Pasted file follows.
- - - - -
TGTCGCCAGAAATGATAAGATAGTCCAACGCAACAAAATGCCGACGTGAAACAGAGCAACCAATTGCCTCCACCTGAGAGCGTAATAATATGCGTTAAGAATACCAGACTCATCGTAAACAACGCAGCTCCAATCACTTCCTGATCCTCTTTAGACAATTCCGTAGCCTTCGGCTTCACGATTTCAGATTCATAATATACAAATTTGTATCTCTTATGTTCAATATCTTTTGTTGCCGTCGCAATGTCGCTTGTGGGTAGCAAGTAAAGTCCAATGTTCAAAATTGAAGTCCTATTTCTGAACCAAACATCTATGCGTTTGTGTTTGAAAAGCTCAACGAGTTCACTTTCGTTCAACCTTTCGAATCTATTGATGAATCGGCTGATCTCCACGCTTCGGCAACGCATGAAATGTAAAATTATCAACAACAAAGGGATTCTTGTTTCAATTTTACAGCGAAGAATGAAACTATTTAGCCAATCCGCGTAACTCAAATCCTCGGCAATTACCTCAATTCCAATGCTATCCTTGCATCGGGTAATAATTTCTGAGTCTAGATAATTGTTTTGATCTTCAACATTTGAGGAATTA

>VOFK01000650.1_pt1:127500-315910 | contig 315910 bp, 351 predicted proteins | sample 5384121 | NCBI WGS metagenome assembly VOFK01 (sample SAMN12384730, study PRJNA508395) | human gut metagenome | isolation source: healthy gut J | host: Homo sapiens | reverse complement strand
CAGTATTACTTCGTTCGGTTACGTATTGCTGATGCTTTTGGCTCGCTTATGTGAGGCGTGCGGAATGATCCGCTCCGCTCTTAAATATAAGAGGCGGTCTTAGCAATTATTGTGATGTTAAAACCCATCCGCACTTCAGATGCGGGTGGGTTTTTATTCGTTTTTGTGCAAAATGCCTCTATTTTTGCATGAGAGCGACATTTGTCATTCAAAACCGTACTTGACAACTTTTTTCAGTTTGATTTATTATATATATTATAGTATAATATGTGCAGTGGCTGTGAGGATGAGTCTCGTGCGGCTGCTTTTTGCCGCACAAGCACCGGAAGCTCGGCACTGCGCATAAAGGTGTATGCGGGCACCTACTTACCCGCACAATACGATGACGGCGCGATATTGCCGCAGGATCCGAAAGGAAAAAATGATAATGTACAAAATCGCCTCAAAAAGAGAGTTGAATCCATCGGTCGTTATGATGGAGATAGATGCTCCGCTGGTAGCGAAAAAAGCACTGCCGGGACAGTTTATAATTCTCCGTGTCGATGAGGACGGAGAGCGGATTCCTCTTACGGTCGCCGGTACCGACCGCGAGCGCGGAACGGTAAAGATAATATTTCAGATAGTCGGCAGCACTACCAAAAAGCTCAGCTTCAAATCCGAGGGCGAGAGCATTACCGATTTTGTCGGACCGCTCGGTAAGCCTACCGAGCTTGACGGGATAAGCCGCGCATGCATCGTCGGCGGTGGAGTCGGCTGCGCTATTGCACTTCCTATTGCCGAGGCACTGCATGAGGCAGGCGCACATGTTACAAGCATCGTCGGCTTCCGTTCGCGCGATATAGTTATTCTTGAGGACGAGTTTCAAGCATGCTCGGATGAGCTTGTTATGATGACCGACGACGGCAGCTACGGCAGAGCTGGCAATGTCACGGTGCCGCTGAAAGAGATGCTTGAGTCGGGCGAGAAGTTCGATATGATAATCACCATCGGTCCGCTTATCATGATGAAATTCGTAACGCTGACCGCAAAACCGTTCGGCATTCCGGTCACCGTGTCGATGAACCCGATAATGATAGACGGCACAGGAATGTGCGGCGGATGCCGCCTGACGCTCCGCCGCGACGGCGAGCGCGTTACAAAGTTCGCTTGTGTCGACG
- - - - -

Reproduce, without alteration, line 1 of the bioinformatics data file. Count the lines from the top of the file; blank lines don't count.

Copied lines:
TGTCGCCAGAAATGATAAGATAGTCCAACGCAACAAAATGCCGACGTGAAACAGAGCAACCAATTGCCTCCACCTGAGAGCGTAATAATATGCGTTAAGAATACCAGACTCATCGTAAACAACGCAGCTCCAATCACTTCCTGATCCTCTTTAGACAATTCCGTAGCCTTCGGCTTCACGATTTCAGATTCATAATATACAAATTTGTATCTCTTATGTTCAATATCTTTTGTTGCCGTCGCAATGTCGCTTGTGGGTAGCAAGTAAAGTCCAATGTTCAAAATTGAAGTCCTATTTCTGAACCAAACATCTATGCGTTTGTGTTTGAAAAGCTCAACGAGTTCACTTTCGTTCAACCTTTCGAATCTATTGATGAATCGGCTGATCTCCACGCTTCGGCAACGCATGAAATGTAAAATTATCAACAACAAAGGGATTCTTGTTTCAATTTTACAGCGAAGAATGAAACTATTTAGCCAATCCGCGTAACTCAAATCCTCGGCAATTACCTCAATTCCAATGCTATCCTTGCATCGGGTAATAATTTCTGAGTCTAGATAATTGTTTTGATCTTCAACATTTGAGGAATTA